Initiative by UBC’s HR and Pharmacists Clinic improves heart health of faculty and staff


Did you know that cardiovascular disease is the second leading cause of death in Canada? Did you know it is the leading cause of death worldwide?

To challenge this scenario, UBC Pharmacists Clinic and UBC Human Resources’ Health, Wellbeing & Benefits engaged in a unique collaboration to successfully encourage faculty and staff to take care of their heart health through taking preventative steps.

The partnership began in February 2014 at the Heart Health Traveling Health Fair, when over 500 UBC faculty and staff received education and heart health measurements. Results showed that one in eight participants were at an intermediate or high risk for cardiovascular disease, and 37 per cent of people aged 55 and older had increased risk.

Moreover, 38 per cent of the participants were not aware of their risk and 62 per cent would not have otherwise thought to talk to a health care professional about their heart health.

Based on these results, the Cardiovascular Assessment and Medication Management by Pharmacists at the UBC Site (CAMMPUS) project launched in 2015 with the goal of evaluating the impact of a pharmacist-led service at UBC. This was the first prospective study of its kind to measure and demonstrate the benefit of pharmacist participation in a Canadian workplace-based, cardiovascular disease risk reduction program.

“CAMMPUS reflects UBC’s capacity to significantly improve health and wellbeing in the workplace, while also pursuing research excellence,” said Natasha Malloff, Director of Health, Wellbeing & Benefits at UBC. “This was possible because of the strong collaborative relationship built between Human Resources and the Pharmacists Clinic.”

Employers have an opportunity to reduce heart health risk

Participants underwent a baseline assessment by a clinic pharmacist, which included measurements of weight, height, waist circumference, blood pressure and blood lipid profile, as well as an analysis of the person’s lifestyle habits, family history and use of medication. After that, they received customized health care plans, guidance and had their progress monitored through follow-up appointments.

A total of 178 faculty and staff completed 12 months of standardized service designed to guide health improvement. This group observed a reduction of 8.5 per cent in the risk of cardiovascular disease. Considering only participants with the highest level of risk to start, the reduction was higher: 18.1 per cent.

The intervention revealed that employers play an essential role in improving the health and wellbeing of their employees.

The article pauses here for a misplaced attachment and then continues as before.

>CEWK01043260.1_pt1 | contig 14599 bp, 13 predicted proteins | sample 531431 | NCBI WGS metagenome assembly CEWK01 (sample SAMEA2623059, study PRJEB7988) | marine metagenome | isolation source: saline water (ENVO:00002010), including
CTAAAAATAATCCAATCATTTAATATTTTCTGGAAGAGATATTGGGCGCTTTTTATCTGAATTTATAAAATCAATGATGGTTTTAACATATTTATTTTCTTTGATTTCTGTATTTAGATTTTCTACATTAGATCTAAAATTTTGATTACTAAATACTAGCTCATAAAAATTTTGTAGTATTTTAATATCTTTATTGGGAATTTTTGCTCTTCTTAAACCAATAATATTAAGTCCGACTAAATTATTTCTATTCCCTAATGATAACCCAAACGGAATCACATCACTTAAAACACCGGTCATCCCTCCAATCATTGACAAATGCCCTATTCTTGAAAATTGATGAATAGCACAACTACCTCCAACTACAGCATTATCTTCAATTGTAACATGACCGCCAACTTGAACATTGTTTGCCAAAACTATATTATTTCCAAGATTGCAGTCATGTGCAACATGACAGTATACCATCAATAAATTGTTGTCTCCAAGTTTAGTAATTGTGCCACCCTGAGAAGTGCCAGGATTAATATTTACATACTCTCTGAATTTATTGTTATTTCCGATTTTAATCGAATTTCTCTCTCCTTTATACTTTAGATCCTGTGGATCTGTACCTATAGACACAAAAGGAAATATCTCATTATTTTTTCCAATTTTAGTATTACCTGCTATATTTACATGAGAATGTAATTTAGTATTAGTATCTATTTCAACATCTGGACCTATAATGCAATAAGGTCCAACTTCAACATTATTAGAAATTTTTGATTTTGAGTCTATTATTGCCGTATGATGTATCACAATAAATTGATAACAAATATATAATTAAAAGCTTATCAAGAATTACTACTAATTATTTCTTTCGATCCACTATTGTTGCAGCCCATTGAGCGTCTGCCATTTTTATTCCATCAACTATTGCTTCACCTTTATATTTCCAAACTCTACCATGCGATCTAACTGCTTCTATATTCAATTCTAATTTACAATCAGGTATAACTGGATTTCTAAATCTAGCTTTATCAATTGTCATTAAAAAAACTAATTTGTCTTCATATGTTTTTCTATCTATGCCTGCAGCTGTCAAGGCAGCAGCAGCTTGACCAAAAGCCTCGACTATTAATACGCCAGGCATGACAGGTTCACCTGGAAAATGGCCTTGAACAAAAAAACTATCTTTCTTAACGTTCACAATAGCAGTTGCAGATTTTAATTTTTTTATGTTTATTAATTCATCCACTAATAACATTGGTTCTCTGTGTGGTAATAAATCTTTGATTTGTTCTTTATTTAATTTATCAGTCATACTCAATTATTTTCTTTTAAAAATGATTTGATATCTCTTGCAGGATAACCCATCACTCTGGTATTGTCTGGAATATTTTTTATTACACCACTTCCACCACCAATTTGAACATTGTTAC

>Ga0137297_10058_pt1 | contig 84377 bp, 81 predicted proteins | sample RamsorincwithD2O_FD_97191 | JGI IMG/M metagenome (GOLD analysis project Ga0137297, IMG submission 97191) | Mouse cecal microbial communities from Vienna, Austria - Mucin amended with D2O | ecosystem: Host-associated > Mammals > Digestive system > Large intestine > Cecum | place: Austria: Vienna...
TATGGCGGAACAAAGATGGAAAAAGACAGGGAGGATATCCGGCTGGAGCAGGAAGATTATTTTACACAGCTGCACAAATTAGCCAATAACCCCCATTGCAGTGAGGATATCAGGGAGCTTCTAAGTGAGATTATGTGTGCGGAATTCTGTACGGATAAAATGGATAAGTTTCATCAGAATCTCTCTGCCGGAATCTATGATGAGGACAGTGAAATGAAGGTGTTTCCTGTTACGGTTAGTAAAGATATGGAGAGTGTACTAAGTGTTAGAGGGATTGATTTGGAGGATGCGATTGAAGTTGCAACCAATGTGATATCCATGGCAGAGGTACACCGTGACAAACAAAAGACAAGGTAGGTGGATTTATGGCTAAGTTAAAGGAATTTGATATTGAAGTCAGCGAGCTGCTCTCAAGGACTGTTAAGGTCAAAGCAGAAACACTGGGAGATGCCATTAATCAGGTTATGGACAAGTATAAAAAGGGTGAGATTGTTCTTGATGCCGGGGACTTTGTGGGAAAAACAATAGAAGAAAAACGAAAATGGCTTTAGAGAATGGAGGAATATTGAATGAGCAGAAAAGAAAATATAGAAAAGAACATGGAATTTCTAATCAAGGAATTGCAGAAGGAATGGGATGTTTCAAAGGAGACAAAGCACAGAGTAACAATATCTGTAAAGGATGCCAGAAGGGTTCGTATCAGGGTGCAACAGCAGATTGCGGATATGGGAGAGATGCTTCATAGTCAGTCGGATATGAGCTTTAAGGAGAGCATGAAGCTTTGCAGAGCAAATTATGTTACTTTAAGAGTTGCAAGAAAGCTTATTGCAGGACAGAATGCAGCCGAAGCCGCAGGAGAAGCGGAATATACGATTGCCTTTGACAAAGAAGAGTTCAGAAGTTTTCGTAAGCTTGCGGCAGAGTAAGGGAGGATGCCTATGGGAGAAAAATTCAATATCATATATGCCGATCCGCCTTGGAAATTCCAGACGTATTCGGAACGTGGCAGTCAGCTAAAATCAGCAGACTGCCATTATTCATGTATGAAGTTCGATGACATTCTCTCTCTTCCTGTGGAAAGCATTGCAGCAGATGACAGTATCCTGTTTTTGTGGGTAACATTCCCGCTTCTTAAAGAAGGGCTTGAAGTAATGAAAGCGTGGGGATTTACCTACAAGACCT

“For me, the greatest thing was learning more about heart health and what impacts it. I think that knowledge is key to beginning to make change,” said a participant. (Patient names are confidential and cannot be disclosed.)

“I felt I was still in control of my wellbeing but being properly guided on choices I have to make,” said another participant.

Overall, participants reported better understanding of their health information, feeling more confident and feeling empowered to make lifestyle changes to improve their cardiovascular health.

For Barbara Gobis, Director of the Pharmacists Clinic in the Faculty of Pharmaceutical Sciences, pharmacists have a clear role in preventing those problems. “Most cardiovascular diseases have cardiovascular risk factors that can be managed or modified, like high blood pressure, diabetes, physical activity levels, as well as lifestyle choices such as smoking. As our research shows, a structured intervention led by pharmacists can have significant positive results in the workplace,” she said.


To evaluate how participants have maintained their new health habits, the Pharmacists Clinic and the Health, Wellbeing & Benefits team are back together working on CAMMPUS 2.0.

Faculty and staff who completed CAMMPUS were invited for a check-in appointment over the summer and fall of 2019. A sub-set of these participants were invited to receive an additional 12 months of the standardized pharmacist service, with final assessments to occur in the fall of 2020. CAMMPUS 2.0 will provide insights about patients’ motivation and goal-setting process post-study.

Through the CAMMPUS initiative, UBC is bringing to life its Focus on People 2025 framework. As an example of Catalyst 1 (I am part of a diverse, inclusive, safe and vibrant workplace), CAMMPUS engages faculty and staff, and embeds wellbeing in the workplace. As an element of Catalyst 3 (I am shaping the future of research, teaching and work), it contributes to building innovative, dynamic and collaborative environments for faculty and staff.

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